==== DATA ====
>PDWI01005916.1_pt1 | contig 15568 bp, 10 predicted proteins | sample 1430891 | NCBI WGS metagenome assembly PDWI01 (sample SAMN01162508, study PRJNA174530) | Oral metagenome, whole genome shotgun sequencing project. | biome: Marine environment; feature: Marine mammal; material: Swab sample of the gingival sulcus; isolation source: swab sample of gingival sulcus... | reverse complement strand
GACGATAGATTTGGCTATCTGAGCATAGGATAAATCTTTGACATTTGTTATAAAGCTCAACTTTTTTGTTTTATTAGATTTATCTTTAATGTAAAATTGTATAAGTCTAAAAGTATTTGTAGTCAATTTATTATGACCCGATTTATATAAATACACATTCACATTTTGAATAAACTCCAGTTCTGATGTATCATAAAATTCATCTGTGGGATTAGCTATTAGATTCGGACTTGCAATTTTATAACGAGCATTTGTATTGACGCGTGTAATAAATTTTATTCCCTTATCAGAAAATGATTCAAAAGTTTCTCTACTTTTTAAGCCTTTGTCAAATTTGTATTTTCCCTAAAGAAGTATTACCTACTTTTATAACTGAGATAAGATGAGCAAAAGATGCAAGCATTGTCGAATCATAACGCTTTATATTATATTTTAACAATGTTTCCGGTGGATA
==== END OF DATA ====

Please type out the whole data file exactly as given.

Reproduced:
>PDWI01005916.1_pt1 | contig 15568 bp, 10 predicted proteins | sample 1430891 | NCBI WGS metagenome assembly PDWI01 (sample SAMN01162508, study PRJNA174530) | Oral metagenome, whole genome shotgun sequencing project. | biome: Marine environment; feature: Marine mammal; material: Swab sample of the gingival sulcus; isolation source: swab sample of gingival sulcus... | reverse complement strand
GACGATAGATTTGGCTATCTGAGCATAGGATAAATCTTTGACATTTGTTATAAAGCTCAACTTTTTTGTTTTATTAGATTTATCTTTAATGTAAAATTGTATAAGTCTAAAAGTATTTGTAGTCAATTTATTATGACCCGATTTATATAAATACACATTCACATTTTGAATAAACTCCAGTTCTGATGTATCATAAAATTCATCTGTGGGATTAGCTATTAGATTCGGACTTGCAATTTTATAACGAGCATTTGTATTGACGCGTGTAATAAATTTTATTCCCTTATCAGAAAATGATTCAAAAGTTTCTCTACTTTTTAAGCCTTTGTCAAATTTGTATTTTCCCTAAAGAAGTATTACCTACTTTTATAACTGAGATAAGATGAGCAAAAGATGCAAGCATTGTCGAATCATAACGCTTTATATTATATTTTAACAATGTTTCCGGTGGATA